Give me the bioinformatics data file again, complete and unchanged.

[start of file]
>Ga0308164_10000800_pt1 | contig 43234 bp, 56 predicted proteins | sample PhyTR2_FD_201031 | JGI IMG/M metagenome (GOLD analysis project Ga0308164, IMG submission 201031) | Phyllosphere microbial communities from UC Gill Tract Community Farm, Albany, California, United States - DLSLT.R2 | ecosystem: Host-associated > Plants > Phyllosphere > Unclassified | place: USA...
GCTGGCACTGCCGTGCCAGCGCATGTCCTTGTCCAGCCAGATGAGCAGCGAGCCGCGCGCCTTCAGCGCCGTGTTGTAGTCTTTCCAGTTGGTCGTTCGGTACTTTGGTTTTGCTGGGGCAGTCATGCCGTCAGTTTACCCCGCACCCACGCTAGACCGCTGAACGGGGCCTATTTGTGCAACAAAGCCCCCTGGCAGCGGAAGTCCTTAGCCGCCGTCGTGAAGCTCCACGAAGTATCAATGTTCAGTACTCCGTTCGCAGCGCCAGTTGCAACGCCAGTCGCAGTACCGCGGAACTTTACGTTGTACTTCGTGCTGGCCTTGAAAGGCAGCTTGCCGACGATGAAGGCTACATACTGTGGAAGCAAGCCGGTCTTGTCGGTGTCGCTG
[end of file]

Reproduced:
>Ga0308164_10000800_pt1 | contig 43234 bp, 56 predicted proteins | sample PhyTR2_FD_201031 | JGI IMG/M metagenome (GOLD analysis project Ga0308164, IMG submission 201031) | Phyllosphere microbial communities from UC Gill Tract Community Farm, Albany, California, United States - DLSLT.R2 | ecosystem: Host-associated > Plants > Phyllosphere > Unclassified | place: USA...
GCTGGCACTGCCGTGCCAGCGCATGTCCTTGTCCAGCCAGATGAGCAGCGAGCCGCGCGCCTTCAGCGCCGTGTTGTAGTCTTTCCAGTTGGTCGTTCGGTACTTTGGTTTTGCTGGGGCAGTCATGCCGTCAGTTTACCCCGCACCCACGCTAGACCGCTGAACGGGGCCTATTTGTGCAACAAAGCCCCCTGGCAGCGGAAGTCCTTAGCCGCCGTCGTGAAGCTCCACGAAGTATCAATGTTCAGTACTCCGTTCGCAGCGCCAGTTGCAACGCCAGTCGCAGTACCGCGGAACTTTACGTTGTACTTCGTGCTGGCCTTGAAAGGCAGCTTGCCGACGATGAAGGCTACATACTGTGGAAGCAAGCCGGTCTTGTCGGTGTCGCTG